To improve health system efficiencies, Pillay urged the community to: increase spending on high impact interventions; improve efficiency of direct service delivery; and reduce spending on indirect costs. Pillay emphasized cost analysis as a means to help health leaders identify the correct spending mix to achieve optimal outcomes. To improve cost effectiveness, Pillay suggested service integration, resource tracking, and conducting an expenditure analysis across funders to identify inefficiencies. Pillay also recommended that the community work collaboratively to improve national health plans by optimizing service delivery models, harmonizing and improving different actors, identifying bottlenecks, highlighting equity concerns, developing research networks and conducting further research on sustainability.
Pillay concluded by emphasizing the importance of political will and collaboration in enhancing the quality and effectiveness of national health systems: “Countries need to take the lead!” he urged, “Partners and countries can fill the investment gap together!”
These speeches set the stage for an inspiring final day of the conference while also reinforcing the current global HIV needs and the evidence-based recommendations for an effective response. While the t-shirt exercise was daunting for some, the three presentations left conference participants with an urgency to act, strategies to employ, and evidence to motivate their continued response to the ever-evolving HIV pandemic.
Marie articulated this hope and call as she closed the t-shirt exercise saying: “Let’s move past one in four deaths from TB and celebrate together when we meet again in Melbourne!”
Jessica Charles is communications specialist at MSH’s Center for Health Services.
After 3 days of plenaries — complete w/ scientists & rock stars, challenges & solutions, and a call for focusing on women & girls — Thursday’s plenary focused on some of the most vulnerable & at-risk populations: men who have sex w/ men (MSM), sex workers, injection drug users, and transgenders.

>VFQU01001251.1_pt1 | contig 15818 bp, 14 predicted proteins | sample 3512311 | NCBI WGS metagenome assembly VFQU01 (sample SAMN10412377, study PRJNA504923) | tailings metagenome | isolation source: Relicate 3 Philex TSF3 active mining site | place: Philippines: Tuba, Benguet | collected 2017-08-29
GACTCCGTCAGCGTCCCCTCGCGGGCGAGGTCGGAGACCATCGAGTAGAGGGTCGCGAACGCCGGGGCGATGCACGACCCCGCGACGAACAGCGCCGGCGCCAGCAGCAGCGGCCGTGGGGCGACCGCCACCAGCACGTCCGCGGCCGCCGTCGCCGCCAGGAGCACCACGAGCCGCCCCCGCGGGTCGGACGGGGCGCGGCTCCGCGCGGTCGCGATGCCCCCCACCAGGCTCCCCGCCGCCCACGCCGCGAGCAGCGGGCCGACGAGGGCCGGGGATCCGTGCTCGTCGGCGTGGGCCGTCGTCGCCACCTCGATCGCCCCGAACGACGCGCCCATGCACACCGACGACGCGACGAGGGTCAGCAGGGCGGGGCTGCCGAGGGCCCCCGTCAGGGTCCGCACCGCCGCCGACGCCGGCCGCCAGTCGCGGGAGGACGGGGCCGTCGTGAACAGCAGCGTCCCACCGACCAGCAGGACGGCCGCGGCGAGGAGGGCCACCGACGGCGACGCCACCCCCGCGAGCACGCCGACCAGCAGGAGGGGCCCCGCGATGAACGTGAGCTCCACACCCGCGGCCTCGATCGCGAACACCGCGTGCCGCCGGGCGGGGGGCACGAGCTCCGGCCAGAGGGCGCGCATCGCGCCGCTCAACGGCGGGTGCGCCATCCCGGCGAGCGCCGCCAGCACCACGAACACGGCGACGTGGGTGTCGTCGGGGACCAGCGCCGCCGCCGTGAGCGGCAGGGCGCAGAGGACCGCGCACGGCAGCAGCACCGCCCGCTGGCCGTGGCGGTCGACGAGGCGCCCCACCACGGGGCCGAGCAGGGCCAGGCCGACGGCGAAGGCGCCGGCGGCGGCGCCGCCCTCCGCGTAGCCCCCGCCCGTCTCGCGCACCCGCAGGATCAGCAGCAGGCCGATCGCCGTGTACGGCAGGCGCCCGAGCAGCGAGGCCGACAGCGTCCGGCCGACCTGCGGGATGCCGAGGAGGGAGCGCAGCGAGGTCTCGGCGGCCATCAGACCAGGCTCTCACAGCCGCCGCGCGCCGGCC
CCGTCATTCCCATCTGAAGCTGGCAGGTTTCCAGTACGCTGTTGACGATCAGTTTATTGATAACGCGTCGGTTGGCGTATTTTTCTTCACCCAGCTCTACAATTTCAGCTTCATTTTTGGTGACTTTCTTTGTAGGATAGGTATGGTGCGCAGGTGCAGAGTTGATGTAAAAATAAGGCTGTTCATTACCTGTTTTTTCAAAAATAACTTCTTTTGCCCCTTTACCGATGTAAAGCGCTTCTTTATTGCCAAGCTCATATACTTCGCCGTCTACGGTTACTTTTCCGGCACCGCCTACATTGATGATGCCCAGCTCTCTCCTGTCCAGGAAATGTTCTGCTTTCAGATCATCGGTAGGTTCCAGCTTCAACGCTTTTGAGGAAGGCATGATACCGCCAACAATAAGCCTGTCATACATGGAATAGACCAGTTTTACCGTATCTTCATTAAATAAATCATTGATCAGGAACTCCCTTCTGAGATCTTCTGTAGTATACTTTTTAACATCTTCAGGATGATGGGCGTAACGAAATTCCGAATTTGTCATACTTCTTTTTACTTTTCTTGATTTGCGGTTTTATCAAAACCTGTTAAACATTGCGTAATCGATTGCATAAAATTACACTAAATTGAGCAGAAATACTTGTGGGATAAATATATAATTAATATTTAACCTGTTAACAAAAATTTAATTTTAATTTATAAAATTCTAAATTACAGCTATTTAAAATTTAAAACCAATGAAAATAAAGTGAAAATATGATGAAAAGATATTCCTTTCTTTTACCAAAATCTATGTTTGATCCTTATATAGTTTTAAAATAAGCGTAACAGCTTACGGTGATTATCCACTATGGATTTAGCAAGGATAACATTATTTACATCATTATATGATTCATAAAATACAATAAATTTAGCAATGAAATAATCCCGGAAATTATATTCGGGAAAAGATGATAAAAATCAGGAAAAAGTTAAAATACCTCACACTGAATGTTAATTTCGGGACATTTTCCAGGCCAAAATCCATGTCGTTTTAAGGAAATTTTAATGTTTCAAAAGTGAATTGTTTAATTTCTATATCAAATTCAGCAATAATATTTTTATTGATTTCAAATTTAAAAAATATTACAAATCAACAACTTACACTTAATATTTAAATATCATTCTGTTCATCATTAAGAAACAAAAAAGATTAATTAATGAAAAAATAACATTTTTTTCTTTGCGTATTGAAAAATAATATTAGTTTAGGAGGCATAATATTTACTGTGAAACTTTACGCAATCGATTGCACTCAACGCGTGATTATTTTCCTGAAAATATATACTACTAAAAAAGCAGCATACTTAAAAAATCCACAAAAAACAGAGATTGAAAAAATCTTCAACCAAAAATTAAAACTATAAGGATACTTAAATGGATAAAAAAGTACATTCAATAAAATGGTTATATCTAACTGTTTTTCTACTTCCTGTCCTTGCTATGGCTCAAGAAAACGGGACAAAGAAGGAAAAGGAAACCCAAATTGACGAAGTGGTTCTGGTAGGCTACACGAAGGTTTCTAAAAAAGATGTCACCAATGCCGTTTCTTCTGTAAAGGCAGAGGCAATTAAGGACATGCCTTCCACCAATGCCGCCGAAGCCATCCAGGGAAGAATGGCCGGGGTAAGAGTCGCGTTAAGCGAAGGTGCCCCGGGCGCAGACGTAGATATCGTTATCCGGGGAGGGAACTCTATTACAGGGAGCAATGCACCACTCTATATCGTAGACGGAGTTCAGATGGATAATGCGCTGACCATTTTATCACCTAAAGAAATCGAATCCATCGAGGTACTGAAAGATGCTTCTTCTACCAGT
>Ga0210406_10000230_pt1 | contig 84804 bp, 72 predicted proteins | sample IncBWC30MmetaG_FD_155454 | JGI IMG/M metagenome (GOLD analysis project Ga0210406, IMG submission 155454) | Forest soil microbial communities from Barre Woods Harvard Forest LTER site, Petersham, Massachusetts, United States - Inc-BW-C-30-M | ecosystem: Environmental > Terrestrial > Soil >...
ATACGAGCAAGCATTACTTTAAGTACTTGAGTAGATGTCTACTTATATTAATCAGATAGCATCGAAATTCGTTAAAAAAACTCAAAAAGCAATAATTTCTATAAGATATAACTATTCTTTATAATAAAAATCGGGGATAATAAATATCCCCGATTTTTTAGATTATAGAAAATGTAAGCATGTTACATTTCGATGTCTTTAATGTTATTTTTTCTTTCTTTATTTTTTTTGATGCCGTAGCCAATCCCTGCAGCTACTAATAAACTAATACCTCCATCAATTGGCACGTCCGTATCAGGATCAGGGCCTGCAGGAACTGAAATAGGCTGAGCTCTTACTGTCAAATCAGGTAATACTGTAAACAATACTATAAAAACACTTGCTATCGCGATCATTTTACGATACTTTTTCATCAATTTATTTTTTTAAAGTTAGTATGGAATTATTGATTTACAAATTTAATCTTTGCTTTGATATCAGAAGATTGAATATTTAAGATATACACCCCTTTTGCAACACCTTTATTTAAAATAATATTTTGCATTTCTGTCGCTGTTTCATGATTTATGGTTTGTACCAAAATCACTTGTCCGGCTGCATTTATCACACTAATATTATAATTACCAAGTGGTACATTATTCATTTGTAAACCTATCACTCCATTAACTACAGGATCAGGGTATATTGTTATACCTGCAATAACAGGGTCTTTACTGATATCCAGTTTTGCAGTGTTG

Related Reading: Listening, Learning from Marginalized Populations (via Storify)
After three days of plenaries — complete with scientists and rock stars, challenges and solutions, and a call for focusing on women and girls — the day four plenary focused on some of the most vulnerable, marginalized, and at-risk populations: men who have sex with men (MSM), sex workers, injection drug users, and transgendered people.
Men Who Have Sex with Men
Paul Semugoma of the Global Forum on MSM and HIV opened Thursday’s plenary with the stark facts about men who have sex with men (MSM). Semugoma urged delegates to “move from being friendly to MSM to being competent in getting them care.”
MSM are at particular risk of HIV, sexually-transmitted infections (STI), and high viral load partners. “If you don’t ask about sexual orientation in the examining room, then you don’t know the patient is high risk. Health workers are uniquely placed gate keepers, but when they don’t know about MSM, they are blind.”
Interventions needed to decrease HIV risk in MSM include: behavioral change, pre-exposure prophylaxis, condoms, and antiretroviral therapy (ART). MSM also are affected by criminalization and targeted by stigma.
Semugoma issued an urgent call to action to end invisibility of MSM in the epidemiology, service delivery, and decisionmaking. We must “take our heads out of the sand,” Semugoma implored. “We cannot achieve an AIDS-free generation without MSM. We need to fight stigma, ignorance, and stand in solidarity with colleagues who are beaten or killed for advocating for MSM, such as David Kato in Uganda.”
No drug users? No sex workers? No international AIDS conference
People distributed green Styrofoam “Statue of Liberty” crowns along with signs stating: “No drug users? No sex workers? No internat’l AIDS conference” as Cheryl Overs of the Global Network of Sex Work Projects, and a researcher from Melbourne, Australia, began speaking.
Drug users and sex workers have been banned from attending the XIX International AIDS conference due to travel restrictions currently in place in the US.
Overs spoke about the social exclusion, rejection, poverty, and lack of information facing sex workers. HIV tests can often lead to criminal prosecution of sex workers and sex workers have less rights and less choice. “The HIV epidemic is being fueled by repression,” said Overs. “The greatest threat to the health and human rights of sex workers is the inability to find a safe place to work.”
She showed a video taken of a “rescue” of sex workers and said these raids ignored the agony and the rights of the sex workers. “We need a law that gets commercial sex out of dangerous places and into safer ones.” She urged sex work to be made legal and called on governments to make the decision to do this — “the decision is free”.
She cited networks of sex workers helping other sex workers. “We need meaningful participation. Sex workers represent ‘real life’ — not epidemiological categories.” She called for a repeal of the PEPFAR Anti-Prostitution Pledge and for a revision to laws so that sex workers could legally enter the US.
Nothing About Us, Without Us